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The Wainwright Society

The Wainwright Society

Keeping alive the fell walking traditions promoted by Alfred Wainwright through his guidebooks and other publications;

The inaugural meeting of The Wainwright Society was held on 9th November 2002 at Ambleside Youth Hostel. This was followed by a walk to the summit of Dove Crag, the walk described on the first page of The Eastern Fells penned by AW fifty years earlier.

The primary aims of the Society are to keep alive the fellwalking traditions promoted by Alfred Wainwright through his guidebooks and other publications and to keep faith with his vision of introducing a wider audience to fellwalking and caring for the hills.

The aims of the Society are articulated through its Objects, which underpin all the Society’s activities. These have included, the purchase of the Wainwright Notebook, annotated maps, sketches and other written material, which have been donated to the Cumbria Archive Centre in Kendal, the replacement of the View Indicator on Orrest Head, support for the Wainwright Exhibition at Keswick Museum and the re-publication of out-of-print books written by Wainwright. The Society has, over the years, raised many thousands of pounds for causes which we believe Wainwright would have appreciated and supported.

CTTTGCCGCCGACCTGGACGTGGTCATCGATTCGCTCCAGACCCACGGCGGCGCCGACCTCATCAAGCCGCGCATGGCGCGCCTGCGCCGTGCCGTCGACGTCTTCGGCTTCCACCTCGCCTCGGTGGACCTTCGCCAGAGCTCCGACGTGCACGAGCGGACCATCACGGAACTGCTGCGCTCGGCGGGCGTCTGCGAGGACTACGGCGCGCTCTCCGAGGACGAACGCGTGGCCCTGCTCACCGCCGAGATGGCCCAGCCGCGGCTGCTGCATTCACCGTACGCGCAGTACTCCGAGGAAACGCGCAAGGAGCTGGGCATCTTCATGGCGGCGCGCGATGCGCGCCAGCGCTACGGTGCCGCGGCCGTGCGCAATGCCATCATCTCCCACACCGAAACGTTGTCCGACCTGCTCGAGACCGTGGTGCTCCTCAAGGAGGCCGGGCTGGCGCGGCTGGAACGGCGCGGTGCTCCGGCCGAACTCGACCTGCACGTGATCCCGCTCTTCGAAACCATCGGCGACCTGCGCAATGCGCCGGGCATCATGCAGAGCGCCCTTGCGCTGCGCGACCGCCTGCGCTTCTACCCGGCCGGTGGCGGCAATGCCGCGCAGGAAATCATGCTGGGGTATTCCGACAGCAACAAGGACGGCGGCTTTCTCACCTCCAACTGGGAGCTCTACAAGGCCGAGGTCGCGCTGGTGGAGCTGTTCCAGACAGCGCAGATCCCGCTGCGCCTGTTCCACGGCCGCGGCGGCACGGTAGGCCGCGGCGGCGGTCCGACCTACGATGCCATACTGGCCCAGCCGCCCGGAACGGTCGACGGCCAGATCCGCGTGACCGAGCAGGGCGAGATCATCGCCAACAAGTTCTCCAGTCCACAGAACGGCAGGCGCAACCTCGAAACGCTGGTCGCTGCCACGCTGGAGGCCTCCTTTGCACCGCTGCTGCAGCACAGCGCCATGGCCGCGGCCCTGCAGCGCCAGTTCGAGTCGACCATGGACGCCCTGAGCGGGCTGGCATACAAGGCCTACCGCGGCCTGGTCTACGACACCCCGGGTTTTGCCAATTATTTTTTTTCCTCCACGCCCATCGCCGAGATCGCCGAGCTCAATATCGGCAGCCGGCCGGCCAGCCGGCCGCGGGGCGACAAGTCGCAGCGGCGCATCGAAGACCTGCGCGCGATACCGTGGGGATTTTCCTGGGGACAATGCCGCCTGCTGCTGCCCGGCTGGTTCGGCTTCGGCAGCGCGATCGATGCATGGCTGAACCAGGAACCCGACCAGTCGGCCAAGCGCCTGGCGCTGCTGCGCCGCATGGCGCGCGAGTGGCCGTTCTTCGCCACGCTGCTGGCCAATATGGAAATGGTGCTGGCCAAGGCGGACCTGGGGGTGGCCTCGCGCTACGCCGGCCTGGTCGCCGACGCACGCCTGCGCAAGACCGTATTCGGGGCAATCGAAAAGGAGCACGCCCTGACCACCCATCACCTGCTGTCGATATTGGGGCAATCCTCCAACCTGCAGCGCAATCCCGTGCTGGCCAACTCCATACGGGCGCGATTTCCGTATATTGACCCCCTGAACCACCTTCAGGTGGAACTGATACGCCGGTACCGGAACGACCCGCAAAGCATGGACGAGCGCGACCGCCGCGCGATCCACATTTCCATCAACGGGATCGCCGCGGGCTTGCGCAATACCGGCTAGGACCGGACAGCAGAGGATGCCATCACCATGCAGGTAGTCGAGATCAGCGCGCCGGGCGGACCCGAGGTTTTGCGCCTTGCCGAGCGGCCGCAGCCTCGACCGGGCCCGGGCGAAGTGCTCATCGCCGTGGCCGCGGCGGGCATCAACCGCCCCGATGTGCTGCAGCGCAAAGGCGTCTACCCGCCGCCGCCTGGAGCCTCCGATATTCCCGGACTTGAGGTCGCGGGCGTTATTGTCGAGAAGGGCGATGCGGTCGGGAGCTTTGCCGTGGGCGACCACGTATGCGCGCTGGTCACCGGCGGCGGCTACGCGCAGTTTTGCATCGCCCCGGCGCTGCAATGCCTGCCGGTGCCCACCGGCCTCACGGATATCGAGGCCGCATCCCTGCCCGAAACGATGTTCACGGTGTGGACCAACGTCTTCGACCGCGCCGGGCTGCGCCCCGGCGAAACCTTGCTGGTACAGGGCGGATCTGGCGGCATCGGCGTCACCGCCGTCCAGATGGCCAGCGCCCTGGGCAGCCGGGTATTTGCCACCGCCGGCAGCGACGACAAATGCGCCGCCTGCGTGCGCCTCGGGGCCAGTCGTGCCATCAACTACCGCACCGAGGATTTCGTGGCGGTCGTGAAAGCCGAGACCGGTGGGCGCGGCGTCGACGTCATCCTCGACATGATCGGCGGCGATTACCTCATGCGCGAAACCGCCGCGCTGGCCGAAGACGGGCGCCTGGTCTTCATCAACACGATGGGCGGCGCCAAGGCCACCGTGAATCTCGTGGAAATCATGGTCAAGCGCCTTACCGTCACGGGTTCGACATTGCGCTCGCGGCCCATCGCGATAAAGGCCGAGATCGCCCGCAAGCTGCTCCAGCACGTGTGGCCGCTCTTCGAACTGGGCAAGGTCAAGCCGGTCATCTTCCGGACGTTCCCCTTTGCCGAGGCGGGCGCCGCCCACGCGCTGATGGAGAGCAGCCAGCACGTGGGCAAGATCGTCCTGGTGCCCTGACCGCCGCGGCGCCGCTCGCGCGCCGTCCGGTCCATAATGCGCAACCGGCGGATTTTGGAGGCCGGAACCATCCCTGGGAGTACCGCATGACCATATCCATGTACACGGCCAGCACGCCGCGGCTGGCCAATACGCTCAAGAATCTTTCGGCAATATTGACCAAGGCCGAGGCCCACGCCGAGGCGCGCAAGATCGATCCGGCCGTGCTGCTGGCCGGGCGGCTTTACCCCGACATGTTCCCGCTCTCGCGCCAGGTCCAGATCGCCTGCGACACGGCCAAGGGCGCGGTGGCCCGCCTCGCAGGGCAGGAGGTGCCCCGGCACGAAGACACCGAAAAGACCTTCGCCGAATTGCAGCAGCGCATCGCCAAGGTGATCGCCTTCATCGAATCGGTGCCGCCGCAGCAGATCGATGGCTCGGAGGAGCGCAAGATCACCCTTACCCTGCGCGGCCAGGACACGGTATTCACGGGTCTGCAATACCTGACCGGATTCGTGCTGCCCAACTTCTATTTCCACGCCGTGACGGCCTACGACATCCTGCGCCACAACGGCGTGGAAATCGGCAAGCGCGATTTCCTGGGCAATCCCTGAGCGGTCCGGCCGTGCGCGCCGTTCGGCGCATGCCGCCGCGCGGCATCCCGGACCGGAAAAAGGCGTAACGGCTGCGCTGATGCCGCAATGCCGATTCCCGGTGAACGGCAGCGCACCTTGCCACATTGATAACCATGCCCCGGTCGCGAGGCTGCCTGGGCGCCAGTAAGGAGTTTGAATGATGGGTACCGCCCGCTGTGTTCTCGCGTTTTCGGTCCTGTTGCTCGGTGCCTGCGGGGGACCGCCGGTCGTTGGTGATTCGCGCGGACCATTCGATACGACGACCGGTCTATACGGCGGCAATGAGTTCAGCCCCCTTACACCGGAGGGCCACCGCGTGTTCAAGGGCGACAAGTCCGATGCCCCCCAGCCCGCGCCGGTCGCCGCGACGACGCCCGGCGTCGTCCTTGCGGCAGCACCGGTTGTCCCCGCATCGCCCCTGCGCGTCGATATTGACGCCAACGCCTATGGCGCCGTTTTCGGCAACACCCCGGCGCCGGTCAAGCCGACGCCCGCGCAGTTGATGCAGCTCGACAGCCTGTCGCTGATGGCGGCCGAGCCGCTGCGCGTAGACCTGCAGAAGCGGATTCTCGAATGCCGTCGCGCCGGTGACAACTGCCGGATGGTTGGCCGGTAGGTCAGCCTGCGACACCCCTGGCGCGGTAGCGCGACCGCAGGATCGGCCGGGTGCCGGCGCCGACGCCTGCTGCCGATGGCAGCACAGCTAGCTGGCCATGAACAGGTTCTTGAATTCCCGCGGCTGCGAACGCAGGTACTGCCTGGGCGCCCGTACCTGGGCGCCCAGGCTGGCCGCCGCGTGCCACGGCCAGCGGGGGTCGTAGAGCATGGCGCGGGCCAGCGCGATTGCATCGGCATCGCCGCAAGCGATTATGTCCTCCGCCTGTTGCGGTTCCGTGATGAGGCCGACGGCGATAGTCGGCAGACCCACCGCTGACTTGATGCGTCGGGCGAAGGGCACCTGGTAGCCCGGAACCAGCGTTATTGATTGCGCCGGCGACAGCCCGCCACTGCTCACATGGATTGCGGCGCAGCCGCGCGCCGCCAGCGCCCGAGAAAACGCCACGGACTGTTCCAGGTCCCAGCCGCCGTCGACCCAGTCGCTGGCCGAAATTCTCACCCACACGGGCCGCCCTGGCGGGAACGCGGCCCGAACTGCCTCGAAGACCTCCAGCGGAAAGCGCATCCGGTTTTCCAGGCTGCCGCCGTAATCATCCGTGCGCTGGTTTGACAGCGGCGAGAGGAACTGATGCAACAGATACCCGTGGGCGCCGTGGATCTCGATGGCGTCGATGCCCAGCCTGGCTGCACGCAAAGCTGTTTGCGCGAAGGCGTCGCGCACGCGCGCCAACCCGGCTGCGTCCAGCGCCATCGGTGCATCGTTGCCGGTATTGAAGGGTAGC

Member Benefits

When you join the Society you automatically become eligible for a wide range of member benefits and these continue to be added to year by year….

….but we believe that what is most important is that members know they are helping to fulfill our constitutional aims, which focus on keeping Alfred Wainwright’s works alive for future generations and adding a voice to matters which we believe AW felt important to him and other lovers of the fells and upland areas. This would not be possible to achieve these aims without the team of dedicated volunteers and the support of our members.

AW’s Coast to Coast Walk

‘Surely there cannot be a finer itinerary for a long-distance walk! … The countryside traversed is beautiful almost everywhere, yet extremely varied in character, with mountains and hills, valleys and rivers, heather moors and sea-cliffs combining in a pageant of colourful scenery.’ A. Wainwright A Coast to Coast Walk pp. v & vi

A Coast to Coast Walk was devised by Alfred Wainwright, and his guidebook to the route was published in 1973. Wainwright suggested a way of breaking the walk miles into stages, each of which to be completed in a day. With one or two rest days, this enables the route to fit into a two-week holiday. However, Wainwright stated that people walking the Coast to Coast should not feel constrained to keep to these day-stages or even to his route: for example, by reducing the days to 10 or 12 miles, the walk becomes more leisurely with time to stand and stare.

A Second Edition of A Coast to Coast Walk was published in June 2010 by Frances Lincoln. The book was completely revised and updated by Chris Jesty and is kept updated with the assistance of the Society.

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United Kingdom
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